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If he meets that qualification he remains on the farm, provided he shall stay on the farm the balance of 1943.
The same applies to one who has been drafted from the farm.
Mr. FULMER. Regardless of the age of the man in the service, if he qualifies under that provision, having served a major portion of 1942, which would clearly indicate that he is definitely a farmer, the son of the a farmer, or a tenant or wage earner on the farm.
Mr. Durham. This would not apply to the soldiers who are in the various theaters of operation; it would not apply to those farm boysalready in theaters of operation?
Mr. FULMER. Oh, no; this applies to those who are in the United States.
Mr. DURHAM. It just applies to those who are in the United States?
Mr. ARENDS. Regarding these fellows on the farm, would it be mandatory upon the draft board to give these boys deferment or would the boy have to apply for deferment, or his employer apply for deferment for him?
Mr. FULMER. The boy would have to apply for it, or this father, or his employer.
Mr. ARENDS. That is one difficulty that we face at the present time in the country today. A lot of these boys are so patriotic they are not going to go in and ask for defcrment when they could get it, and it has happened time after time that the draft board would like to defer some individual but will not do it because the boy has not asked for that deferment. How are we going to get around that?
Mr. FULMER. That is true, when they call them in the first instance. I know one young man personally who has an old mother, who runs a farm. He says, "I know I should not be taken; there is nobody to leave with my mother and we will just have to sell the mules; but I am not going to open my mouth.” And they called him.
Now, under the provisions of my bill, either the son or the father or the employer could make the request and the boy would receive a furlough, but still be in the service and be allowed to wear his uniform when he goes back home to engage in this work.
Mr. ARENDS. Of course, the mistake that was made was in taking these boys off the farm originally, where they are so essential to agriculture. That is where the difficulty comes in.
Mr. FULMER. There were two things in that connection; just as in the case of this young man that I referred to a moment ago who realized that he should not have been inducted, he should have remained on the farm, but he would not ask for it; and there was this case that I referred to of the local draft board who felt that one should stay on the farm and the other should be taken but, they figured if they took one and left the other they would get into hot water, so they took them both.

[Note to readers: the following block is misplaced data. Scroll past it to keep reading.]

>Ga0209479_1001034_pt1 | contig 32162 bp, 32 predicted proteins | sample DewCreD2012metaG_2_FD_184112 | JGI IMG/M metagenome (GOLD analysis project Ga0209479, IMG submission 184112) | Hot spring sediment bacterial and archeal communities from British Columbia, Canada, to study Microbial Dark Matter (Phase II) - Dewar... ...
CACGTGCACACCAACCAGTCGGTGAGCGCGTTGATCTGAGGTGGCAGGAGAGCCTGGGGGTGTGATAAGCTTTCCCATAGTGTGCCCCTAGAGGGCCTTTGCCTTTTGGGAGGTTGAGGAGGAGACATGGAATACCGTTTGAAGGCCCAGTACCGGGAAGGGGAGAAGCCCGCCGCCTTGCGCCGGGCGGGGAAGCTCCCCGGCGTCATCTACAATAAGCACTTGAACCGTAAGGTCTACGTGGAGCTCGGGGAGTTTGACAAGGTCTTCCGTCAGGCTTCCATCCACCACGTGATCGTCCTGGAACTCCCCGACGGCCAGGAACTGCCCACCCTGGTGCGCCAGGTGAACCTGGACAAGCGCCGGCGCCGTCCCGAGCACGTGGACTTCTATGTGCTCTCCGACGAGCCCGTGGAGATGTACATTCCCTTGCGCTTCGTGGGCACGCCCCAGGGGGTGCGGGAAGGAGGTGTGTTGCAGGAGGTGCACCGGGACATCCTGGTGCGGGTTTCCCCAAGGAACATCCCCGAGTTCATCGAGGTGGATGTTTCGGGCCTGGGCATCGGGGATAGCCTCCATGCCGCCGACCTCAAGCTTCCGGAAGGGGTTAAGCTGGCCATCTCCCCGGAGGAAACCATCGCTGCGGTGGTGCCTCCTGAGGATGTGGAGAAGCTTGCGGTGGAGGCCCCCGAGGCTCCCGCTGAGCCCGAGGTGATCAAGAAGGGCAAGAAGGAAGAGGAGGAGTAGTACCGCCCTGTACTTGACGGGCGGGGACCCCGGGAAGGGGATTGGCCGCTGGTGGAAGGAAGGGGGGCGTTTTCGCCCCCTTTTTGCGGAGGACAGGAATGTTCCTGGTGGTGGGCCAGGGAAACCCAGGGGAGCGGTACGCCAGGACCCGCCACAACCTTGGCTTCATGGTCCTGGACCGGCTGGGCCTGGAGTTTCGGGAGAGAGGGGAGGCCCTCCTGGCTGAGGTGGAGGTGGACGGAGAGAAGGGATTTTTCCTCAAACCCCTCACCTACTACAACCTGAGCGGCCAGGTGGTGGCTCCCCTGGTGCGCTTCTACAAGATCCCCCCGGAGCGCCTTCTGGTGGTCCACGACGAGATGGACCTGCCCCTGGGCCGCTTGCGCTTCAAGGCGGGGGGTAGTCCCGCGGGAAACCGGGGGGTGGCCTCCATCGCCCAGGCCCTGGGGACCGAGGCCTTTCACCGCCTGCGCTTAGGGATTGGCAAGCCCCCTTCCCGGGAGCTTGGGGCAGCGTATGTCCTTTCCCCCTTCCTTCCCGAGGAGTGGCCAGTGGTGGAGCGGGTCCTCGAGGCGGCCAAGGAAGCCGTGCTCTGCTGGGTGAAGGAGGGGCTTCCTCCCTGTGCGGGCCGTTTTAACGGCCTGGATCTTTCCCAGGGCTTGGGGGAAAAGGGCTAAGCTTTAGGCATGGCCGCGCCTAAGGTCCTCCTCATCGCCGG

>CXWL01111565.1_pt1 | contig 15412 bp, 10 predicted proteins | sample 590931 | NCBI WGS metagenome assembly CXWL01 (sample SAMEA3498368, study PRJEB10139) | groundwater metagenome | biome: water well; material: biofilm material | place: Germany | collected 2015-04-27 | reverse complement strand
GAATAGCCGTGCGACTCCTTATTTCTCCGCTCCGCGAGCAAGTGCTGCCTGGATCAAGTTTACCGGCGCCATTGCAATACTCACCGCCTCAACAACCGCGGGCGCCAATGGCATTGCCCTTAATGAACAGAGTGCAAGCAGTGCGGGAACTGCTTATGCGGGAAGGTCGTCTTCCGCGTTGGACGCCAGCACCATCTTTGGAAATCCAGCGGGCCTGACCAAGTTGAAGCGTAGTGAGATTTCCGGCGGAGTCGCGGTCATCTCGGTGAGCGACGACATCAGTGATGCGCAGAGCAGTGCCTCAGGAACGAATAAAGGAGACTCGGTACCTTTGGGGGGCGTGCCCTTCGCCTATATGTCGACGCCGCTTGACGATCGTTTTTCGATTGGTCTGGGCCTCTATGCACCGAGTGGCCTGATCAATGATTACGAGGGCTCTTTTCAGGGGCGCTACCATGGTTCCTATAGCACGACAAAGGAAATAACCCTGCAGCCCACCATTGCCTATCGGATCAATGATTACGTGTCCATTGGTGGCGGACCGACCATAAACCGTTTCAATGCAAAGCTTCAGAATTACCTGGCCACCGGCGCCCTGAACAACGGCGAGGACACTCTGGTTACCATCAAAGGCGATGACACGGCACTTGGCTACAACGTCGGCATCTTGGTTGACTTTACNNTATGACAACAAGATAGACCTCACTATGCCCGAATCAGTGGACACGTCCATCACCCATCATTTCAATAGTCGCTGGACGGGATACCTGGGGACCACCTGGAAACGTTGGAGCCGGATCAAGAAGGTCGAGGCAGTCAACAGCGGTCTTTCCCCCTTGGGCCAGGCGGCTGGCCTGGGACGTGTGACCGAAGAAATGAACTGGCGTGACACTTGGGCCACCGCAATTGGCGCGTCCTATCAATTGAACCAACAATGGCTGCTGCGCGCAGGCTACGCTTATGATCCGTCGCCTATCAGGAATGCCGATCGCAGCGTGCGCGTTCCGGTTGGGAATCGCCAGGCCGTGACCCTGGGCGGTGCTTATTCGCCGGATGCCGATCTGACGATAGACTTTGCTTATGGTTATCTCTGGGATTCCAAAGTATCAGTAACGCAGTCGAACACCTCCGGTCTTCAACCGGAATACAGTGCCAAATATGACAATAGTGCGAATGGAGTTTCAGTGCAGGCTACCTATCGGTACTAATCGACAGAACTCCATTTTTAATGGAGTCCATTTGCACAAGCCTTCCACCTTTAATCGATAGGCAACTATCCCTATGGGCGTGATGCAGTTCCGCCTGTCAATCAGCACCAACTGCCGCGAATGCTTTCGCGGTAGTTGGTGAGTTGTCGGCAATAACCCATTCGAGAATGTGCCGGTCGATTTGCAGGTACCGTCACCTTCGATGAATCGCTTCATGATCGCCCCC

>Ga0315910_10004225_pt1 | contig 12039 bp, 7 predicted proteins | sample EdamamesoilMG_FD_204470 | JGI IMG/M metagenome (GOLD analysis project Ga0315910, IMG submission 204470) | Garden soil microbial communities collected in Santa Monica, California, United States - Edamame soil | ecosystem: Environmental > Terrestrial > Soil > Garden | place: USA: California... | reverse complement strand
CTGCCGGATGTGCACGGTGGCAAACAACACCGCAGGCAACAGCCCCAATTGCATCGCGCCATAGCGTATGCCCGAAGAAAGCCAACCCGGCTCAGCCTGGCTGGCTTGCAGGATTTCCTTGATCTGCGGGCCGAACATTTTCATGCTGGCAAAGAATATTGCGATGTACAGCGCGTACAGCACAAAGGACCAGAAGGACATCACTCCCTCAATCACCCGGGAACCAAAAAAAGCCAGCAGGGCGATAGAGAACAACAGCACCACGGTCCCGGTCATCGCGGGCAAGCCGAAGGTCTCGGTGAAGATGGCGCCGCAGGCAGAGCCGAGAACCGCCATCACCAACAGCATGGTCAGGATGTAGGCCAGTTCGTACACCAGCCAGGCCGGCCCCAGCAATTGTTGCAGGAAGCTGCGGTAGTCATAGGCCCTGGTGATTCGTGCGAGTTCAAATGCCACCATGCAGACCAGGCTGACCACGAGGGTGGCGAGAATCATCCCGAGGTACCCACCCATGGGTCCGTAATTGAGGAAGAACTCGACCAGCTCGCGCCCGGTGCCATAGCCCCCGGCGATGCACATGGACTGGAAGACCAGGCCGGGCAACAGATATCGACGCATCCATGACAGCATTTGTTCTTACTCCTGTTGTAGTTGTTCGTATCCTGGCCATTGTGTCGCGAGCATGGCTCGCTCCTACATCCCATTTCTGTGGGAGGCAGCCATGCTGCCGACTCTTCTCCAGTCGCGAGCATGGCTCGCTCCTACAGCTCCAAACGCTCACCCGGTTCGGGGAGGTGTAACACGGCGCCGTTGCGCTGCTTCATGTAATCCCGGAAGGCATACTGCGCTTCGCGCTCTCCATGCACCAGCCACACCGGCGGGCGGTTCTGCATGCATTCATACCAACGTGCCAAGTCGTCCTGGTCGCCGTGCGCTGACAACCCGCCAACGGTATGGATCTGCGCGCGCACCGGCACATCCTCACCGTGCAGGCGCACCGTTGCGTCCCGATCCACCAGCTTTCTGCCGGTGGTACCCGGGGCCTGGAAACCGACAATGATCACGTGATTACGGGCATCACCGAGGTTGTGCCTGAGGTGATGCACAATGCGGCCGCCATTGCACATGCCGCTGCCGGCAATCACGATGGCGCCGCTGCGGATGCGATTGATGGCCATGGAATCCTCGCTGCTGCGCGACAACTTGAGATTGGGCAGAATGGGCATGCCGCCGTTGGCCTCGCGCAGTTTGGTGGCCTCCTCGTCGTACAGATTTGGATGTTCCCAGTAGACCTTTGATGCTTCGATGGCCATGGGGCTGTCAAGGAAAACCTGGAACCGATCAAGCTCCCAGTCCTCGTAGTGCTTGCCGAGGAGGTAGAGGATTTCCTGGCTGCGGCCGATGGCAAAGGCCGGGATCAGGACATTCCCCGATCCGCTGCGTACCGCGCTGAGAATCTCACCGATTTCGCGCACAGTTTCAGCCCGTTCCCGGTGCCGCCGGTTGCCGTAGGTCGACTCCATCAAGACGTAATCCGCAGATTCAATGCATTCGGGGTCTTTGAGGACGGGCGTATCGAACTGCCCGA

Nr. ARENDS. I have argued right along that there should be some sort of recognition given to these boys who remain on the farm, a badge or a button of some kind, in order to indicate that they are remaining on the farm to produce the food that is so necessary to win the war. I think perhaps that would help to persuade some of them to stay where they belong.
Mr. FULMER. The ones I have talked to have said, “If we came back and were still in the service, we would be glad to do it.”
Mr. ARENDS. You made one other statement that I was interested in. You said that you know nothing would be done about this. Why do you say that, that nothing will be done about this?
Mr. FULMER. Well, so far as this year is concerned, it is rather late to do anything about it. My committee has been very active in holding hearings with the various heads of the agencies, and submitting to each of them, as well as to the President, a definite statement of the facts, and urging that something be done. But up to this good hour nothing has been done about it, except quite a lot of talking, and up to this good hour Congress has not done anything about it.
Mr. ARENDS. I thought perhaps you were prompted, in making that statement, by the President's message of the other day in which, once more, he blames the farmer for any future condition that may arise even so far as inflation is concerned.
Mr. FULMER. It is a pitiful condition that the farmer is in today because of the many rules and regulations, the Government red tape, the lost motion, the confusion and the kicking around of the farmer, saying that he is receiving too much for his products now, while giving every consideration to everybody else.
Mr. ARENDS. That is right.
Mr. FULMER. Those who are able to come to Washington and get in on the ground floor, those who have their dollar-a-year men here, can get everything they want, including profits, while all of the large newspapers of the country come out daily with editorials kicking the farmer and kicking labor.
So you cannot blame any farm boy for leaving. Mr. Chairman, I want to say this in closing. When I was a boy on the farm, we did not have much. We had plenty to eat. But we were all happy. We did not know much about what was going on in the rest of the country. We went to church on Sunday. We had what we called a good time.
I used to be in a general mercantile business, furnishing farmers; I did some banking, and some buying and selling of their products and am engaged in a good, big farming business today. I want to say to you that the time is at hand when the boys and girls of the rural areas of the country are not going to remain on the farm. The old people are going to stay there the balance of their days.